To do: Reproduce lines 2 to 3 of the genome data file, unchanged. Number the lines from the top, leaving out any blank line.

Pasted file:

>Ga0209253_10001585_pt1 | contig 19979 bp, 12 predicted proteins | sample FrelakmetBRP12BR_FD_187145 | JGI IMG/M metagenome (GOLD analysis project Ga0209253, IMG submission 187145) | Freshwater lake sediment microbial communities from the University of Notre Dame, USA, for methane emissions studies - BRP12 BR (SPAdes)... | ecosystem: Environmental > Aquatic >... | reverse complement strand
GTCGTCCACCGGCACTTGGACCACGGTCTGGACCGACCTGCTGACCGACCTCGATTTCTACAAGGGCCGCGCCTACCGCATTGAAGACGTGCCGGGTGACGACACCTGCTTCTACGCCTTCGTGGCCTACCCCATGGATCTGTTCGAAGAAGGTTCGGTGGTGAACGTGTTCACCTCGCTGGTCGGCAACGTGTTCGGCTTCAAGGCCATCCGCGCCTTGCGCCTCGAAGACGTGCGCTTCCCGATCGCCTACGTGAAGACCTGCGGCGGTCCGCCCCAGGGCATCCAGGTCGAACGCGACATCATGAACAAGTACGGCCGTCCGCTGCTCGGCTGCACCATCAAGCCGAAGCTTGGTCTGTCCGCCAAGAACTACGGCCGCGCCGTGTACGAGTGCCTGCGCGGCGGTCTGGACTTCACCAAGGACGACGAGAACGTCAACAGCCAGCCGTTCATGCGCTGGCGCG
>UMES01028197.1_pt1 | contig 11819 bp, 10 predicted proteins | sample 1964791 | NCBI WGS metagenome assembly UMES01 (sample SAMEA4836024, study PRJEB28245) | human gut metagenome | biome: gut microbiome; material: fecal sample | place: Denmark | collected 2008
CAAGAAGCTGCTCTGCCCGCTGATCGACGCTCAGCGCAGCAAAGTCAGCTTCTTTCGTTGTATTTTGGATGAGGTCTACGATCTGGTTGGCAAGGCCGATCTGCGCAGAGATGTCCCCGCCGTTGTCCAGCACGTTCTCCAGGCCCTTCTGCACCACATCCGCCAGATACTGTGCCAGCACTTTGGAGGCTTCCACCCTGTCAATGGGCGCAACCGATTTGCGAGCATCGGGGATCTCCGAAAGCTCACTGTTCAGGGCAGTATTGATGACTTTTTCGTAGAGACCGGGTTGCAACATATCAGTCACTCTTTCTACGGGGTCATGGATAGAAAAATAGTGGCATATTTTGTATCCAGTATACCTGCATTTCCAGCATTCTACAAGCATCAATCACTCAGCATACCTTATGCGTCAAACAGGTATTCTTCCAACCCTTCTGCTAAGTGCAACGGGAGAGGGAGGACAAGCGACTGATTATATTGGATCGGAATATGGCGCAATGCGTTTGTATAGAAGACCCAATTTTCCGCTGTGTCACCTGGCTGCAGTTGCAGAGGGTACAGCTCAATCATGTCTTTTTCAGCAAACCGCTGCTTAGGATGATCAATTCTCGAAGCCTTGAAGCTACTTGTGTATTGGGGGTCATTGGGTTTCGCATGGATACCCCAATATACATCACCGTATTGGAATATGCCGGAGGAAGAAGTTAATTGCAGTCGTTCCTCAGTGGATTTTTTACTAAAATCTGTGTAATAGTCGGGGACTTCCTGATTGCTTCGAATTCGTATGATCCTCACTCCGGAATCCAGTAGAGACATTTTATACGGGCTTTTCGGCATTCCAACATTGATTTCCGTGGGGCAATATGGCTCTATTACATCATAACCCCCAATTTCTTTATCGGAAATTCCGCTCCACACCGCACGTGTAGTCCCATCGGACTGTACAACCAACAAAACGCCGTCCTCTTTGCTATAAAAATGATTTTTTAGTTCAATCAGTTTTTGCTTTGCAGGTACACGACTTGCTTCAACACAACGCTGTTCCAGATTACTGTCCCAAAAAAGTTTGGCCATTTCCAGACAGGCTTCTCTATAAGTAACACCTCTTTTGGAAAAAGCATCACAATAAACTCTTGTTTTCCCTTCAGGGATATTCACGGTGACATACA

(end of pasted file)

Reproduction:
GTCGTCCACCGGCACTTGGACCACGGTCTGGACCGACCTGCTGACCGACCTCGATTTCTACAAGGGCCGCGCCTACCGCATTGAAGACGTGCCGGGTGACGACACCTGCTTCTACGCCTTCGTGGCCTACCCCATGGATCTGTTCGAAGAAGGTTCGGTGGTGAACGTGTTCACCTCGCTGGTCGGCAACGTGTTCGGCTTCAAGGCCATCCGCGCCTTGCGCCTCGAAGACGTGCGCTTCCCGATCGCCTACGTGAAGACCTGCGGCGGTCCGCCCCAGGGCATCCAGGTCGAACGCGACATCATGAACAAGTACGGCCGTCCGCTGCTCGGCTGCACCATCAAGCCGAAGCTTGGTCTGTCCGCCAAGAACTACGGCCGCGCCGTGTACGAGTGCCTGCGCGGCGGTCTGGACTTCACCAAGGACGACGAGAACGTCAACAGCCAGCCGTTCATGCGCTGGCGCG
>UMES01028197.1_pt1 | contig 11819 bp, 10 predicted proteins | sample 1964791 | NCBI WGS metagenome assembly UMES01 (sample SAMEA4836024, study PRJEB28245) | human gut metagenome | biome: gut microbiome; material: fecal sample | place: Denmark | collected 2008